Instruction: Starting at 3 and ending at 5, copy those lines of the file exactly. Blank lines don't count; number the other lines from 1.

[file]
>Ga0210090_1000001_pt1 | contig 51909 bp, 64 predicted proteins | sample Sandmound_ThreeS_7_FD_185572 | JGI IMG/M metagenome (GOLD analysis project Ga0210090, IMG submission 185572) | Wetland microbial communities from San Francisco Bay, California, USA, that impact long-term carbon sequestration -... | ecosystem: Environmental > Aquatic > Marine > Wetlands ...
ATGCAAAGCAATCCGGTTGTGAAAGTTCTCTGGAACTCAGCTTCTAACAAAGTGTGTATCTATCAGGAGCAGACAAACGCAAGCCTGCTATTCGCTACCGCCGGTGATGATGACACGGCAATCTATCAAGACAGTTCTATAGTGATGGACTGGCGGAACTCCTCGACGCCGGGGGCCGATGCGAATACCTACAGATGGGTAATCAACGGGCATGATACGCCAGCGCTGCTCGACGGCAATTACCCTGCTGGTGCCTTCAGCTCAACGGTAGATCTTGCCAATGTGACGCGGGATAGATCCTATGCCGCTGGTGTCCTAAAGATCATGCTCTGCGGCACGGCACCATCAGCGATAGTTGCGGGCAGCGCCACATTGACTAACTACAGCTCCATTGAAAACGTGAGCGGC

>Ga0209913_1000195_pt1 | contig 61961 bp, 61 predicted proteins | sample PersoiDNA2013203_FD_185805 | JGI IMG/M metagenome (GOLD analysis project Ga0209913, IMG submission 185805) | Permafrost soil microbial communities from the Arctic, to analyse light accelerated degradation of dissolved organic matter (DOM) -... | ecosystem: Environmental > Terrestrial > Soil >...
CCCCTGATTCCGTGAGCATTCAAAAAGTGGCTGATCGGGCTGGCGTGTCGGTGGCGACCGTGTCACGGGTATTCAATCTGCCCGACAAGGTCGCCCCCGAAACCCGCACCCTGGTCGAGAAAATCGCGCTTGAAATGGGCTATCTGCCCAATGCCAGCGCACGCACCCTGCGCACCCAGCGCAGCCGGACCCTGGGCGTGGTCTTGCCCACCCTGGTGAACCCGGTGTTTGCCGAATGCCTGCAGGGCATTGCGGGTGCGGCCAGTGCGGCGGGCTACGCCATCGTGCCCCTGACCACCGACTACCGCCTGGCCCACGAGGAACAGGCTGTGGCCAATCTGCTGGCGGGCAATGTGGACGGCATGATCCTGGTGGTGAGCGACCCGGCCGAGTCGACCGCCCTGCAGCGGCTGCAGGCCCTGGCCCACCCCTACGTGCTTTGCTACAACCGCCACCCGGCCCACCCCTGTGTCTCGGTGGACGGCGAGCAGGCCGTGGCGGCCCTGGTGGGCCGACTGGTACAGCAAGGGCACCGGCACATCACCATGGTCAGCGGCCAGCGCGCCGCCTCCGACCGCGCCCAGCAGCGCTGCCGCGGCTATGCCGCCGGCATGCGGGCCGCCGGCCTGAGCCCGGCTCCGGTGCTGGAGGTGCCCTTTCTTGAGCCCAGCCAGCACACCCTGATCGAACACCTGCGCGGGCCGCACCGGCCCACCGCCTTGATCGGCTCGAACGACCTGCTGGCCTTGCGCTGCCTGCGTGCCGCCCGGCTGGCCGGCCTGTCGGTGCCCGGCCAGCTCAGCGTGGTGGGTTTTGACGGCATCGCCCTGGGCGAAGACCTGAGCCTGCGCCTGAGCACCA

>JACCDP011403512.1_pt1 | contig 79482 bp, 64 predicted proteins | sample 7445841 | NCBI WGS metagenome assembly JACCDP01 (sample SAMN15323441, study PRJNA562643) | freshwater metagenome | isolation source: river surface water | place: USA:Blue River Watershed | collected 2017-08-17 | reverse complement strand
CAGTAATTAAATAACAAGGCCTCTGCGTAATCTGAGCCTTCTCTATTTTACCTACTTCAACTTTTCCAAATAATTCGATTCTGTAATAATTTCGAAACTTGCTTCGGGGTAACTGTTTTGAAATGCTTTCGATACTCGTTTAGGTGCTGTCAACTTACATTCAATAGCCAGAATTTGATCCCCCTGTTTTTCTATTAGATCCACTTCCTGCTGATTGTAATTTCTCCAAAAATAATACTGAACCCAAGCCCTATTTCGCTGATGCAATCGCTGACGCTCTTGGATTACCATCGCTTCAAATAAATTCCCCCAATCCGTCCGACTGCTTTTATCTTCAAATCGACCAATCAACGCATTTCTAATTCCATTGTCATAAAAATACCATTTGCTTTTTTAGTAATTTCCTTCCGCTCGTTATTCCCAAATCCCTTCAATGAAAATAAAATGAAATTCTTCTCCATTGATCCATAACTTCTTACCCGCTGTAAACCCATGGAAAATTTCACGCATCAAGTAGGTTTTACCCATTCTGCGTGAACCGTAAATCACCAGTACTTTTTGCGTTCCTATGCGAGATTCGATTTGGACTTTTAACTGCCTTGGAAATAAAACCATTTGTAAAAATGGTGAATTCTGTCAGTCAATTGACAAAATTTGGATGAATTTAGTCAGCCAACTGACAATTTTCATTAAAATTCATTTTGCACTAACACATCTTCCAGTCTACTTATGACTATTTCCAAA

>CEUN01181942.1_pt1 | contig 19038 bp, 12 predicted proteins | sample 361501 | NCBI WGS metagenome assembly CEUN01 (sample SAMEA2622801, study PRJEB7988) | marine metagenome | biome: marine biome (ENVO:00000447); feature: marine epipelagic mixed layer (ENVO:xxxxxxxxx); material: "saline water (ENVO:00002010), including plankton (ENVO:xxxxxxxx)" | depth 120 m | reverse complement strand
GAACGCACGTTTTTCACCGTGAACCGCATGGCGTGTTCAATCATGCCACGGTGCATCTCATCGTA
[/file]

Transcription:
>Ga0209913_1000195_pt1 | contig 61961 bp, 61 predicted proteins | sample PersoiDNA2013203_FD_185805 | JGI IMG/M metagenome (GOLD analysis project Ga0209913, IMG submission 185805) | Permafrost soil microbial communities from the Arctic, to analyse light accelerated degradation of dissolved organic matter (DOM) -... | ecosystem: Environmental > Terrestrial > Soil >...
CCCCTGATTCCGTGAGCATTCAAAAAGTGGCTGATCGGGCTGGCGTGTCGGTGGCGACCGTGTCACGGGTATTCAATCTGCCCGACAAGGTCGCCCCCGAAACCCGCACCCTGGTCGAGAAAATCGCGCTTGAAATGGGCTATCTGCCCAATGCCAGCGCACGCACCCTGCGCACCCAGCGCAGCCGGACCCTGGGCGTGGTCTTGCCCACCCTGGTGAACCCGGTGTTTGCCGAATGCCTGCAGGGCATTGCGGGTGCGGCCAGTGCGGCGGGCTACGCCATCGTGCCCCTGACCACCGACTACCGCCTGGCCCACGAGGAACAGGCTGTGGCCAATCTGCTGGCGGGCAATGTGGACGGCATGATCCTGGTGGTGAGCGACCCGGCCGAGTCGACCGCCCTGCAGCGGCTGCAGGCCCTGGCCCACCCCTACGTGCTTTGCTACAACCGCCACCCGGCCCACCCCTGTGTCTCGGTGGACGGCGAGCAGGCCGTGGCGGCCCTGGTGGGCCGACTGGTACAGCAAGGGCACCGGCACATCACCATGGTCAGCGGCCAGCGCGCCGCCTCCGACCGCGCCCAGCAGCGCTGCCGCGGCTATGCCGCCGGCATGCGGGCCGCCGGCCTGAGCCCGGCTCCGGTGCTGGAGGTGCCCTTTCTTGAGCCCAGCCAGCACACCCTGATCGAACACCTGCGCGGGCCGCACCGGCCCACCGCCTTGATCGGCTCGAACGACCTGCTGGCCTTGCGCTGCCTGCGTGCCGCCCGGCTGGCCGGCCTGTCGGTGCCCGGCCAGCTCAGCGTGGTGGGTTTTGACGGCATCGCCCTGGGCGAAGACCTGAGCCTGCGCCTGAGCACCA

>JACCDP011403512.1_pt1 | contig 79482 bp, 64 predicted proteins | sample 7445841 | NCBI WGS metagenome assembly JACCDP01 (sample SAMN15323441, study PRJNA562643) | freshwater metagenome | isolation source: river surface water | place: USA:Blue River Watershed | collected 2017-08-17 | reverse complement strand